‘First-of-its-kind’ museum to open in Iloilo City

Elizalde building

The first Museum of Philippine Economic History will formally open in Iloilo City next week.

The inauguration of the new museum will be led by Senator Franklin M. Drilon on Feb. 11.

The impressive transformation of the Elizalde building, formerly known as the Commission on Audit building, into a museum is the latest in a slew of restoration of key heritage and culture sites that began five years when the Ilonggo senator launched the Iloilo Heritage and Urban Renewal Project that aims to protect and preserve Iloilo’s rich heritage and culture.

The new museum, the first of its kind in the country, features the economic history of the country and the local history of the Iloilo and industries of Western Visayas.

“This new and first-of-its-kind museum will offer a window to the past – to the country’s colorful economic history and how Iloilo earned the title the ‘Queen City of the South,’” Drilon said.

The new museum will be administered by the National Historical Commission of the Philippines (NHCP).

The Elizalde building is a hundred-year-old complex whose architecture depicts the age of progressive commerce and trade in Iloilo during the 18thto early 20thcentury. It was formerly owned by one of the country’s biggest trading firms during the 18thcentury, the Ynchausti y Compania, of the Ynchausti family. The firm’s name was synonymous with its products like Yco Floor Wax, Yco Paints, Tanduay Rum, and Rizal Cement.

By the late 1920s, Ynchausti y Compañia came under the management of the Elizalde family, who eventually acquired the firm and renamed it Elizalde y Compañia in 1936, until the COA bought the building.

Old photo of Elizalde building

The Museum of Philippine Economic History boasts hundred decades-old artifacts and items on display, including old San Miguel beer bottles from the Ynchausti clan; molinodesangre, which was a very important tool in the Western Visayas region’s sugar industry; decades-old gold, necklace and other accessories from Pampanga; looms from the oldest weavers of Miagao in Iloilo, then known as the Textile Capital of the Philippines; t’nalakfrom Mindanao; old photographs, maps, train wheels, plates; and many others. 

Drilon said the new museum is just one of the must-visit museums in Iloilo that was recently opened.

Last year, Megaworld Corporation opened the Iloilo Museum of Contemporary Arts at Iloilo Business Park in Mandurriao district.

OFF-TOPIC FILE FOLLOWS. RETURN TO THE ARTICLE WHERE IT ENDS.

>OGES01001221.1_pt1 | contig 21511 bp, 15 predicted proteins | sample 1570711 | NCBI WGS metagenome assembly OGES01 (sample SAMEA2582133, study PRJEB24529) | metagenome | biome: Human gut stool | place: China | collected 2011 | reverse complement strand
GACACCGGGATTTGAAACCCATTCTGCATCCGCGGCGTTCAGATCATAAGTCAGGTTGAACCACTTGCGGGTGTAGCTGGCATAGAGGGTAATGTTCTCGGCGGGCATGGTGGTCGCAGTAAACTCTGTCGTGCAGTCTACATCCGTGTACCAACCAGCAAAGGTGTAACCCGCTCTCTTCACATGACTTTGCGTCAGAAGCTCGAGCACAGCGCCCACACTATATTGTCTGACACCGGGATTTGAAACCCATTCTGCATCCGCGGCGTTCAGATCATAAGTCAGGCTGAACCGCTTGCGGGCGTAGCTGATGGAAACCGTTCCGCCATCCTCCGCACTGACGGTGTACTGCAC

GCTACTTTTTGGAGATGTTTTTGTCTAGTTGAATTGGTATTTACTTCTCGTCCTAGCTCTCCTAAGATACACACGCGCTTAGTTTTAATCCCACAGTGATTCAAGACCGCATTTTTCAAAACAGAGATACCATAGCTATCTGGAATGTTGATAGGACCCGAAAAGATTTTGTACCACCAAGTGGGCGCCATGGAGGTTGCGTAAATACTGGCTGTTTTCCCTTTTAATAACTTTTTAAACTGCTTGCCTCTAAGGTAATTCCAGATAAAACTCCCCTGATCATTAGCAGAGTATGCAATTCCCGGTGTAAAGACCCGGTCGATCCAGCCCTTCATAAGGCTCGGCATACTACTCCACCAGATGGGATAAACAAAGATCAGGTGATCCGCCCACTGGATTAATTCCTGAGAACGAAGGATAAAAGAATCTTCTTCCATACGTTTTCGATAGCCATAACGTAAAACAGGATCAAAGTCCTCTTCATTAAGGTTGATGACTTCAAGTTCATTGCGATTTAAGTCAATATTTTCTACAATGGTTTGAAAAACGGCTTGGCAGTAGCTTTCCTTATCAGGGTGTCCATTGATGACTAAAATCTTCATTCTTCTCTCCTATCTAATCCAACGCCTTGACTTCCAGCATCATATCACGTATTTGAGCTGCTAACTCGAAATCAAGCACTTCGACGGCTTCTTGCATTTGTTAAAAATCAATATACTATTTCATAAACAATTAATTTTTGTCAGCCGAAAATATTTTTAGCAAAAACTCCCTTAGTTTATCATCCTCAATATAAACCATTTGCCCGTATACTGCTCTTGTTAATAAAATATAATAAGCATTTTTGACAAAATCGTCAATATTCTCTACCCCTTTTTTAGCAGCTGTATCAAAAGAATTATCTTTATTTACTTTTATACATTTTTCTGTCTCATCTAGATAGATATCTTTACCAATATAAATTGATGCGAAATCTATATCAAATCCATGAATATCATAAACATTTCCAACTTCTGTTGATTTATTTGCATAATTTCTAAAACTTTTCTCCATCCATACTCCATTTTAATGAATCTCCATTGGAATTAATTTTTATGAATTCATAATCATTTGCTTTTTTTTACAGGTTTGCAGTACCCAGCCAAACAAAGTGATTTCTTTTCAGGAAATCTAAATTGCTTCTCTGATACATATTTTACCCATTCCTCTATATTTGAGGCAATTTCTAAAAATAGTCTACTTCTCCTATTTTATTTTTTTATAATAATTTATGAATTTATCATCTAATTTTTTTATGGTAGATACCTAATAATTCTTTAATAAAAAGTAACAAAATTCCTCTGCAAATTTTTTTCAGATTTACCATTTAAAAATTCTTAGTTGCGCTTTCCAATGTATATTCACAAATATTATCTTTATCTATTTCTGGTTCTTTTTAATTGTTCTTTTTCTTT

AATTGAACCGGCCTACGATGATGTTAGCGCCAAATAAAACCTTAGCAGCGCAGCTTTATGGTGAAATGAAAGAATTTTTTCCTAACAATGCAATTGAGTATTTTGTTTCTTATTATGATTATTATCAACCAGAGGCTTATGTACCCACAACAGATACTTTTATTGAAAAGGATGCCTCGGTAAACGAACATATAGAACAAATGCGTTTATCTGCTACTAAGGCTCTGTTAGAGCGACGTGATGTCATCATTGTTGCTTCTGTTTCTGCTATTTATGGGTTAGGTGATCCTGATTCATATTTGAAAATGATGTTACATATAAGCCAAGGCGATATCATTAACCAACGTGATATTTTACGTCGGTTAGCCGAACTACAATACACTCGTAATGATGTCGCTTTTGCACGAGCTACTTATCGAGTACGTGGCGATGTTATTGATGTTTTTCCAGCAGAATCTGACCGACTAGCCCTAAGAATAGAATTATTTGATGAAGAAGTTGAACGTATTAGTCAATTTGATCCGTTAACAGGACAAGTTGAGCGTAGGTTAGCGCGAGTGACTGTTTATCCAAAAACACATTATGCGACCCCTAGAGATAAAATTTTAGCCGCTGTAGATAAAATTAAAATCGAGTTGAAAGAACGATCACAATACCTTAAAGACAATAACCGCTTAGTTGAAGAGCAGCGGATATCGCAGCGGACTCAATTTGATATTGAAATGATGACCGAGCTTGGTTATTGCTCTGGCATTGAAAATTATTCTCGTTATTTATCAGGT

The other must-visit museums are the Museo Iloilo, Rosendo Mejica Museum, John B. Lacson Museum, and Archdiocesan Museum.

Drilon’s Iloilo Heritage and Urban Renewal Project also restored the old Iloilo Customs House, called Aduana; the Sunburst Park; and the Ker and Co. Building.

The Sunburst Park, which was originally known as “Plaza de Aduana,” a description of the park fronting the Iloilo Custom House or Aduana, was developed following the inauguration of the Iloilo Customs House in 1916. It was in the plaza where the US Army 40thInfantry “Sunburst” Division helped liberate Panay from the Japanese at the end of World War II.

The park boasts wide public space and features such as a walkway, a chess playground, park benches, parking area, the existing Peralta Statue, and the Sunburst area.

Also restored was the century-old Iloilo Customs House, which now houses a government agency and a gallery on the history of the port of Iloilo.

The Iloilo Provincial Government has also initiated major heritage conservation projects, including the restoration and adaptive reuse of the Casa Real de Iloilo and the Prison of Iloilo.

The original Casa Real de Iloilo structure was built in 1873 but was renovated and redesigned by the Americans following the inauguration of the civil government of Iloilo in 1901. It became the seat of the provincial government and was used as headquarters of the Japanese Imperial Army during World War II.

The Prison of Iloilo, built in 1911, now houses the National Museum Western Visayas Regional Museum and Satellite Office, which opened in April 2018.IMT